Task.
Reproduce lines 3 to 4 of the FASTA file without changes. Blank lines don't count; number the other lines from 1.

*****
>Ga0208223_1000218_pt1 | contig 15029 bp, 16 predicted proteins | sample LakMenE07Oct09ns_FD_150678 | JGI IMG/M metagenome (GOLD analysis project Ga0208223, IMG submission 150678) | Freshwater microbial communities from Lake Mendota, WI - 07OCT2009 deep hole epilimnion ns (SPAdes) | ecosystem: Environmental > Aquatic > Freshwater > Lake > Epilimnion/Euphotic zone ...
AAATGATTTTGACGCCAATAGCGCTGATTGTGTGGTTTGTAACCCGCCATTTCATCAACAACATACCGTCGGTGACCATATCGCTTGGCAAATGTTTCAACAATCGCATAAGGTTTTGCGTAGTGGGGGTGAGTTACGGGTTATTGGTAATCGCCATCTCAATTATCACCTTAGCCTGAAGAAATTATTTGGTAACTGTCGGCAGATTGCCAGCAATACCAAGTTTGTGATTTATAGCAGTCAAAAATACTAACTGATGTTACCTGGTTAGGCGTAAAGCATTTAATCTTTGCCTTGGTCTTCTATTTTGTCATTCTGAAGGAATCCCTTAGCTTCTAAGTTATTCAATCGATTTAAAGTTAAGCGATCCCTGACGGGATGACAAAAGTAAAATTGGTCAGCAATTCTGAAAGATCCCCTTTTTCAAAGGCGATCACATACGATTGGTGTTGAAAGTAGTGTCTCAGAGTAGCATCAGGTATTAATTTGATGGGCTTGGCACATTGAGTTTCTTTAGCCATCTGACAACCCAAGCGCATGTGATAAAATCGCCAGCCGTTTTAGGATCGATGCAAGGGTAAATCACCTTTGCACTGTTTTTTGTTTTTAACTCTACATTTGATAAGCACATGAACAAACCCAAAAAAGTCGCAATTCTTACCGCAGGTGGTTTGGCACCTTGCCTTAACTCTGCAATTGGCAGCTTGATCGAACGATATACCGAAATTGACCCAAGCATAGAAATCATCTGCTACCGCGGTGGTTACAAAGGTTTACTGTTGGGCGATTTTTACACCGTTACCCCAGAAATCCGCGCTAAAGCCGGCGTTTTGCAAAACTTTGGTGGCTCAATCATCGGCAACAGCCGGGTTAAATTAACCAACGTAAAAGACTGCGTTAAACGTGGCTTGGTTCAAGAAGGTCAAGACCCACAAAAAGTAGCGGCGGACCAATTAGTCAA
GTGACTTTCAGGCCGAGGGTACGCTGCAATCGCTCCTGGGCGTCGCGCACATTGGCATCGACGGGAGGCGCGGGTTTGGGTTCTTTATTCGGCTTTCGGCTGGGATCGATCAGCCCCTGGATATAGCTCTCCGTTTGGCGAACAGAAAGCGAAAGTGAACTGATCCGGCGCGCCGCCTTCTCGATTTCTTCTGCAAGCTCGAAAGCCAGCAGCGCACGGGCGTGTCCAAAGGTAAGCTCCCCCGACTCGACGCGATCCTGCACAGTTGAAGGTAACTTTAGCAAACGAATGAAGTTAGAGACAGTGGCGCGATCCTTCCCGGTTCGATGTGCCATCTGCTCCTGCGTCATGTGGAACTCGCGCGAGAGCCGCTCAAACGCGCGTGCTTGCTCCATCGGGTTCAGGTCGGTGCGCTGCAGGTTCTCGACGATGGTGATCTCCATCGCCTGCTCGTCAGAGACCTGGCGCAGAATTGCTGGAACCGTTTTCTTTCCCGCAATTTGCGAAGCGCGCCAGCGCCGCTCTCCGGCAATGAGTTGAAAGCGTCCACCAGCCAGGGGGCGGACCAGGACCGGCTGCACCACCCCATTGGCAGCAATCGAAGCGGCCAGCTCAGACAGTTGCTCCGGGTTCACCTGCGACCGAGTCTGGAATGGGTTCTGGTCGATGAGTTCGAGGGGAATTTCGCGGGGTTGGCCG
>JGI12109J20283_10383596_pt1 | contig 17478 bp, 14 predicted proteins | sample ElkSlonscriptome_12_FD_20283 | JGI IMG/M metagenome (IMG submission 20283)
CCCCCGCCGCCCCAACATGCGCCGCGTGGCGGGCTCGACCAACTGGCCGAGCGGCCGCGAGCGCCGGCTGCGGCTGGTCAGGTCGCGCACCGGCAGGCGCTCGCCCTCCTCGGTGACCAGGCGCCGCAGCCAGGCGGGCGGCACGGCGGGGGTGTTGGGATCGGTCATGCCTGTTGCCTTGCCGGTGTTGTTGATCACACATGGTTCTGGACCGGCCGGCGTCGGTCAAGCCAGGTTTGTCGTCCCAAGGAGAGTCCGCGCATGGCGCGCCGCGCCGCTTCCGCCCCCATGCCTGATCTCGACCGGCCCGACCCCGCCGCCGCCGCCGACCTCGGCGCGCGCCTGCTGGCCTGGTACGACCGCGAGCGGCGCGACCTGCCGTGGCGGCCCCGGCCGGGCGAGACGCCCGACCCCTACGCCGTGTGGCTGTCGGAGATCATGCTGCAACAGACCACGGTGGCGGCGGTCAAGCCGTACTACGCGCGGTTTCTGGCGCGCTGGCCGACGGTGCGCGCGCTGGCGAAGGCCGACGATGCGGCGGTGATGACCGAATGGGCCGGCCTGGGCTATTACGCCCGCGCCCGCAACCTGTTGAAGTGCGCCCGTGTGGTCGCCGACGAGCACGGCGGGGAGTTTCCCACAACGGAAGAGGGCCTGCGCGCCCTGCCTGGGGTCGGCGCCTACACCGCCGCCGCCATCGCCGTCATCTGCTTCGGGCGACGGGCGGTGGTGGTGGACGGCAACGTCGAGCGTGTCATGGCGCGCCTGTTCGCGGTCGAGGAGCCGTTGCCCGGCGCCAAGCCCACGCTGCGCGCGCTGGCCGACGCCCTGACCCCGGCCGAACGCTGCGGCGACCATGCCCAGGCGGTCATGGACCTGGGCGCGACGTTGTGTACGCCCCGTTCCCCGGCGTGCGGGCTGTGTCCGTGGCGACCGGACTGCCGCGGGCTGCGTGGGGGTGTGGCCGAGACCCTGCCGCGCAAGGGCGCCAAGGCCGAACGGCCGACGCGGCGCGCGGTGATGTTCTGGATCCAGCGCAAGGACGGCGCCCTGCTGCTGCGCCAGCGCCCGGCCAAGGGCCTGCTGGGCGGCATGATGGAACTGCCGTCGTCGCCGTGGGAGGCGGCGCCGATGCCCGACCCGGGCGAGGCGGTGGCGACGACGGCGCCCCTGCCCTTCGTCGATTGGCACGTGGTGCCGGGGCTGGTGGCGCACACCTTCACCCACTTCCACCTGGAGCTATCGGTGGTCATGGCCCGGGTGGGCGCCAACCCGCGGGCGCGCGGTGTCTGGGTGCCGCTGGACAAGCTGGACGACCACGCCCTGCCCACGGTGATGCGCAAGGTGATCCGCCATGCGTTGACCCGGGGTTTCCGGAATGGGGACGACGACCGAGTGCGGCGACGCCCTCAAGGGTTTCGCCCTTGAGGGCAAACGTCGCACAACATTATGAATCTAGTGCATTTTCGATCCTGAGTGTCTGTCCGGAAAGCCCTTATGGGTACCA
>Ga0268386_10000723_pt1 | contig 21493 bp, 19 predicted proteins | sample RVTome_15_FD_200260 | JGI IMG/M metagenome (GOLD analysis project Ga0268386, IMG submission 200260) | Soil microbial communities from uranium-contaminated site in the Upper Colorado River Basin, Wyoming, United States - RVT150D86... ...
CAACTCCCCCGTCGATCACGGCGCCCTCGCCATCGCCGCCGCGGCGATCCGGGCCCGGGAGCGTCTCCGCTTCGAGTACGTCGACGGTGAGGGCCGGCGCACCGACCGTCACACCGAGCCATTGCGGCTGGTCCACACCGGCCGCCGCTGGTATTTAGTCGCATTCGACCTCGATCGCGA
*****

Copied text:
GTGACTTTCAGGCCGAGGGTACGCTGCAATCGCTCCTGGGCGTCGCGCACATTGGCATCGACGGGAGGCGCGGGTTTGGGTTCTTTATTCGGCTTTCGGCTGGGATCGATCAGCCCCTGGATATAGCTCTCCGTTTGGCGAACAGAAAGCGAAAGTGAACTGATCCGGCGCGCCGCCTTCTCGATTTCTTCTGCAAGCTCGAAAGCCAGCAGCGCACGGGCGTGTCCAAAGGTAAGCTCCCCCGACTCGACGCGATCCTGCACAGTTGAAGGTAACTTTAGCAAACGAATGAAGTTAGAGACAGTGGCGCGATCCTTCCCGGTTCGATGTGCCATCTGCTCCTGCGTCATGTGGAACTCGCGCGAGAGCCGCTCAAACGCGCGTGCTTGCTCCATCGGGTTCAGGTCGGTGCGCTGCAGGTTCTCGACGATGGTGATCTCCATCGCCTGCTCGTCAGAGACCTGGCGCAGAATTGCTGGAACCGTTTTCTTTCCCGCAATTTGCGAAGCGCGCCAGCGCCGCTCTCCGGCAATGAGTTGAAAGCGTCCACCAGCCAGGGGGCGGACCAGGACCGGCTGCACCACCCCATTGGCAGCAATCGAAGCGGCCAGCTCAGACAGTTGCTCCGGGTTCACCTGCGACCGAGTCTGGAATGGGTTCTGGTCGATGAGTTCGAGGGGAATTTCGCGGGGTTGGCCG
>JGI12109J20283_10383596_pt1 | contig 17478 bp, 14 predicted proteins | sample ElkSlonscriptome_12_FD_20283 | JGI IMG/M metagenome (IMG submission 20283)